"Let me say for the billionth time: Reporters don't root for a side. Period."
This declarative tweet came from the Washington Post's Chris Cillizza on Oct. 16. The next day, Mr. Cillizza posted on Twitter, "Well, this is super depressing. NO idea why any journalist would donate $ to politicians."
The "super depressing" story he was reacting to came from the Center for Public Integrity. According to its just-released study, more than 96 percent of donations from media figures to either of the two major-party presidential candidates went to Hillary Clinton.
Left-wing outfits and various members of the journalistic guild nitpicked the report's methodology. And they made some good points. The study blended former journalists and people in the journalism business with actual reporters.
NPR interviewed Len Downie, the former executive editor of The Washington Post, about the report, and while he echoed many of these criticisms, he nonetheless criticized reporters who give money to presidential campaigns.
"No journalist should contribute, as far as I'm concerned, to political campaigns," said Mr. Downie, who added that it creates "appearances of conflict of interest" for both journalists and news organizations.
This is an ancient and -- by my lights -- ridiculous controversy. Anyone who has spent a moment around elite reporters or studied their output knows that they tend to be left of center. In 1981, S. Robert Lichter and Stanley Rothman surveyed 240 leading journalists and found that 94 percent of them voted for Lyndon Johnson in 1964, 81 percent voted for George McGovern in 1972, and 81 percent voted for Jimmy Carter in 1976. Only 19 percent placed themselves on the right side of the political spectrum. Does anyone think the media has become less liberal since then?
None of this means liberals -- or conservatives -- can't be good reporters, but the idea that media bias is nonexistent is ludicrous. Judges have far greater incentives to be neutral and objective, yet we know that Democrat-appointed judges tend to issue liberal decisions, and Republican-appointed judges tend to issue conservative decisions.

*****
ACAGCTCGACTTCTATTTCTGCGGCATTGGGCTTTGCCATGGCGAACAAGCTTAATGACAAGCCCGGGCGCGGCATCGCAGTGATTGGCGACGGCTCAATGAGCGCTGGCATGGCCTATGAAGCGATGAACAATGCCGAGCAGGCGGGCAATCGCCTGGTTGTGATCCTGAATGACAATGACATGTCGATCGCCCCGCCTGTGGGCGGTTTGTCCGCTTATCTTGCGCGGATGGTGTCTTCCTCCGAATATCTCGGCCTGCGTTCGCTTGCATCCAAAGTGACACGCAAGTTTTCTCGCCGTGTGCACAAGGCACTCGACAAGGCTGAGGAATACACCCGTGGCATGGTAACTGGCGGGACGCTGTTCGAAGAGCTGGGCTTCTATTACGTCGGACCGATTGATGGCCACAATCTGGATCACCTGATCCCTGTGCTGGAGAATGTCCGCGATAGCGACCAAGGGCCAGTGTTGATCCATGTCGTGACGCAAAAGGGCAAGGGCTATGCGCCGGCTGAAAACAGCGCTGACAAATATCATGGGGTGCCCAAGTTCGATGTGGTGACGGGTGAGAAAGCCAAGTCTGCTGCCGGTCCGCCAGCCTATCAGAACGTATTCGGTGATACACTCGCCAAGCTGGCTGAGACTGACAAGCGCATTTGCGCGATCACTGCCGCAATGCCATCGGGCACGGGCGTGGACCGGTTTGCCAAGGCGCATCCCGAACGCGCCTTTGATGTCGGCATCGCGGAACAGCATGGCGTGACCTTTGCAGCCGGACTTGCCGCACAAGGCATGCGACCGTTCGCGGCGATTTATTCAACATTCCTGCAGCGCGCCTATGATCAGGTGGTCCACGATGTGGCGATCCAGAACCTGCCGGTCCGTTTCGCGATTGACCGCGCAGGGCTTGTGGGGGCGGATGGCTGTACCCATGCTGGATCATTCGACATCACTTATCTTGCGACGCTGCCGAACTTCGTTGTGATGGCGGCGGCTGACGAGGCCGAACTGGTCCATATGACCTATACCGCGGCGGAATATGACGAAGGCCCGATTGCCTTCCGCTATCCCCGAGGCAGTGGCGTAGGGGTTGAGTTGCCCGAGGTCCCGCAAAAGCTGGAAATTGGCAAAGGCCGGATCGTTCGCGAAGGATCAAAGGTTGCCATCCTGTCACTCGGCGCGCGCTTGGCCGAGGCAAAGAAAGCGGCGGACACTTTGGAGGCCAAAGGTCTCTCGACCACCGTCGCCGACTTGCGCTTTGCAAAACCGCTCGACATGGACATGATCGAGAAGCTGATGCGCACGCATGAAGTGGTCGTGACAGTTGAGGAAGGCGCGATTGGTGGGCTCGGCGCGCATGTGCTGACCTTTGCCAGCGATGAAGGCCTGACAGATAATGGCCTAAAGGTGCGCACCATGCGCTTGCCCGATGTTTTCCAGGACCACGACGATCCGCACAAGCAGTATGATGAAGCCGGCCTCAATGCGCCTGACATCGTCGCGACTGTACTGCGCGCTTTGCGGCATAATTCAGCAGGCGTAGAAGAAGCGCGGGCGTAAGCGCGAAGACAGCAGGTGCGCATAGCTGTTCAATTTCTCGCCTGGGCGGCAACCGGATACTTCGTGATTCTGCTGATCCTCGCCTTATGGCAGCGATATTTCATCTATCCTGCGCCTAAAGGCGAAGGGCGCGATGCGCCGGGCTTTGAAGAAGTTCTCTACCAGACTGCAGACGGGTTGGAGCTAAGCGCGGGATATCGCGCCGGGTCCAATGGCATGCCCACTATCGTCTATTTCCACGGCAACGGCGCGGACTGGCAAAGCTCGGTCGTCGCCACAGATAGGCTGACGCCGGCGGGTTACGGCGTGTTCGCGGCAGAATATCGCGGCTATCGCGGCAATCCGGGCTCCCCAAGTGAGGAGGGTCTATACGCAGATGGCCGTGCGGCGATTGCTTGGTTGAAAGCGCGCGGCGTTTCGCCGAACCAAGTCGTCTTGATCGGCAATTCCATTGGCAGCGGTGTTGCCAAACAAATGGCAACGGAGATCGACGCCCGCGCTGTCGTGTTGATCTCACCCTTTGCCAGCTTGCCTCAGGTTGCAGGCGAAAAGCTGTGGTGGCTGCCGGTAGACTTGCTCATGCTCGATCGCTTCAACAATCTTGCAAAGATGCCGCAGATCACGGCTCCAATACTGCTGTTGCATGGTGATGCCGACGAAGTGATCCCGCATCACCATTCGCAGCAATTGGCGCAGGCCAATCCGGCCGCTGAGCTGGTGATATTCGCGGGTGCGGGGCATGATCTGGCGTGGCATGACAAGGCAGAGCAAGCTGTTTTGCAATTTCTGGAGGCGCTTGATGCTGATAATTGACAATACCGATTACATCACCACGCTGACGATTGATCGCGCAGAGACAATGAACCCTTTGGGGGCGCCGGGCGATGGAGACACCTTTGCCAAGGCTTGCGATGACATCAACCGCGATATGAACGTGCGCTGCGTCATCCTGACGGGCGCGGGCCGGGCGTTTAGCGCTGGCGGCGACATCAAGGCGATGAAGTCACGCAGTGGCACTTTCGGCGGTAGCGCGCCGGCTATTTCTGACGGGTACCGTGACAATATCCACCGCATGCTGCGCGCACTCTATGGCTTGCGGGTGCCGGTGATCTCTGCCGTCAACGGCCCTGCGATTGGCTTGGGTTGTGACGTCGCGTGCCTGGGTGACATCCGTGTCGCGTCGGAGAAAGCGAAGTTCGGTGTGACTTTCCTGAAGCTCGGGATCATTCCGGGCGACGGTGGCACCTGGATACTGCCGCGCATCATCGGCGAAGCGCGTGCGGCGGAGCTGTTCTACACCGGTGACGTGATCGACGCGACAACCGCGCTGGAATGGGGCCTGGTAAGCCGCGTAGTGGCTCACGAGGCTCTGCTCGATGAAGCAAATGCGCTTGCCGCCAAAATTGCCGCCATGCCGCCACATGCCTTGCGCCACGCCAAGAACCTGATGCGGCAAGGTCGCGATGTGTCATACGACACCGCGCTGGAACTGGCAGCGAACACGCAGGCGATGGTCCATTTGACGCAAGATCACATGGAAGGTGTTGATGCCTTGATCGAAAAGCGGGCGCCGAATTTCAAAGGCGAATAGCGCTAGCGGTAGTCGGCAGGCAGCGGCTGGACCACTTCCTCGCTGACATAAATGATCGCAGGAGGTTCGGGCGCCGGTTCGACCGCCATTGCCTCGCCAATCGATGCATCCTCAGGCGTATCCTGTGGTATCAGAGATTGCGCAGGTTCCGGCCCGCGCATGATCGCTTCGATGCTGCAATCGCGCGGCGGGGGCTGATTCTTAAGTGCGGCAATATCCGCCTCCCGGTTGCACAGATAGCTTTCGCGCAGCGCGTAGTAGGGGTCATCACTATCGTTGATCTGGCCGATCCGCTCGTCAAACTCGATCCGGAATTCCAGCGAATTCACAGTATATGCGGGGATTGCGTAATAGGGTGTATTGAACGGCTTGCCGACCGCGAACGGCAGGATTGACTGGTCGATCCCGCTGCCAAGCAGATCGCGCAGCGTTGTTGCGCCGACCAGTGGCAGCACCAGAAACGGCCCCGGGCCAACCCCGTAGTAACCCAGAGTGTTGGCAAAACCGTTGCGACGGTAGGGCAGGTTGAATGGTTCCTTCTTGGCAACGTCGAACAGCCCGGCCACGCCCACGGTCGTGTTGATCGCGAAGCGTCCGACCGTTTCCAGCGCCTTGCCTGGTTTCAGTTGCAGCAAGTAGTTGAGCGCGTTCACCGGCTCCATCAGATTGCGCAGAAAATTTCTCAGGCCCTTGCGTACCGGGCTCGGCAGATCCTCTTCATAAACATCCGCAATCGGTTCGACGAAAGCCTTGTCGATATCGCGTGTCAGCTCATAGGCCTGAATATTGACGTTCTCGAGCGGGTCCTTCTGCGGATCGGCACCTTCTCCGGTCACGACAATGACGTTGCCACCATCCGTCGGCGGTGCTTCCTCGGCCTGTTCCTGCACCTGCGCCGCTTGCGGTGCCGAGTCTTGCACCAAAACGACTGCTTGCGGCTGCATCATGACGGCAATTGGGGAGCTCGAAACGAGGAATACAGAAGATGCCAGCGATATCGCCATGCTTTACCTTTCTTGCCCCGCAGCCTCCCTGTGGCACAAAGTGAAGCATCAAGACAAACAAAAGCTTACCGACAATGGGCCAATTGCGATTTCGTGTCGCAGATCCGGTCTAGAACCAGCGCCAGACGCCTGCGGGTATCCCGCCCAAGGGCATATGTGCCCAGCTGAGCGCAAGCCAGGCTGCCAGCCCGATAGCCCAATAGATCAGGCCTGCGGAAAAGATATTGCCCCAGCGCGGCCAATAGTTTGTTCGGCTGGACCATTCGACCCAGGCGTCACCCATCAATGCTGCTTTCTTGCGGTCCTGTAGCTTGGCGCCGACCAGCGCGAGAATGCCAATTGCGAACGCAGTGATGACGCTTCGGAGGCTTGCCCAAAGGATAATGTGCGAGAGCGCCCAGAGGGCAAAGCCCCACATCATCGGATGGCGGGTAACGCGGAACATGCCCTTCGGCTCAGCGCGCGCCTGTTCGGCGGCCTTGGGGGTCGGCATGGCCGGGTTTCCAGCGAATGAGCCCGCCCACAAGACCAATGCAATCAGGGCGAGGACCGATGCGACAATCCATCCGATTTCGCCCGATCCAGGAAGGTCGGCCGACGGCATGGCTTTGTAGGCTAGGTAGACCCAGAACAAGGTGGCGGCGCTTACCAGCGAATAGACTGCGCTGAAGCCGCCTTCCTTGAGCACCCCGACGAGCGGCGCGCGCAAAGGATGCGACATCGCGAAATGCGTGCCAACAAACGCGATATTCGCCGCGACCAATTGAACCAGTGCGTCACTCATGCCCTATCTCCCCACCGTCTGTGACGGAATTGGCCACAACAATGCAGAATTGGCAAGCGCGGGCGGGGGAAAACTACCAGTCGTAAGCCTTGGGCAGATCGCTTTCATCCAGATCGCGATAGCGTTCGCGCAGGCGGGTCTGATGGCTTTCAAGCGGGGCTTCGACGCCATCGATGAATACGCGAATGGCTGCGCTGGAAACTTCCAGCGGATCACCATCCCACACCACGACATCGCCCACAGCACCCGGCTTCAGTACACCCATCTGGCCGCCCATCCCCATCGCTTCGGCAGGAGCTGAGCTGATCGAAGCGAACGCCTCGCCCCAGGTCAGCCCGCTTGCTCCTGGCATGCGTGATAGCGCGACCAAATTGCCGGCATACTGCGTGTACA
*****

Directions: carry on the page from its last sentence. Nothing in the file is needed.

The Obama administration and campaigns have hired dozens of prominent, supposedly nonpartisan journalists, including former White House press secretary and Time magazine reporter Jay Carney, former Time managing editor Rick Stengel, The Washington Post's Shailagh Murray and ABC's Linda Douglass.
Was it just a coincidence that they were all ideologically simpatico with the Obama agenda? How did the Obama team even figure out they were liberals in the first place?
The controversy over political donations gets the causality backwards. Donations to political campaigns are downstream of ideology. What I mean is, giving money to a liberal politician doesn't make you a liberal. Being a liberal motivates you to give to the politician.
I don't give money to campaigns for any number of reasons. But if I did, would anybody be shocked if I gave to conservative politicians?
Of course, I'm not a news reporter. I'm an opinion journalist. But imagine if instead of a prohibition on political donations there was a requirement. Reporters could give to anyone they wanted, but they had to make a donation of, say, $500. Does anyone doubt that the vast majority of reporters at The New York Times, The Washington Post or NBC would give to Democrats?
Mr. Downie and other journalistic Brahmins point to survey data showing that many journalists describe themselves as "independents," as if this is an impregnable fortress of ideological and partisan neutrality. It's not. It's more like a duck blind allowing journalists to hide their partisan biases. Former CBS anchor Dan Rather, who swore liberal media bias was a "myth," said that "anybody who knows me knows that I am not politically motivated, not politically active for Democrats or Republicans, and that I'm independent."
That was the same Dan Rather who destroyed his career on a partisan, fraudulent witch hunt to take down George W. Bush.
One of the reasons I like good opinion journalism, particularly in long-form magazine articles, is that it doesn't hide from the fact it is making an argument. You know where the author is coming from, and you can take that into account as he or she marshals facts and evidence for his or her case. We know opposing lawyers in a courtroom are biased, but if they don't make strong arguments, they lose.
I understand bans on reporters giving to campaigns, but we should understand what those bans are: a means of hiding the political leanings of reporters from readers and viewers. This lack of transparency benefits news organizations, but it really doesn't fool anybody -- except maybe the reporters themselves.
Jonah Goldberg is a fellow at the American Enterprise Institute and a senior editor of National Review. His email is firstname.lastname@example.org. Twitter: @JonahNRO.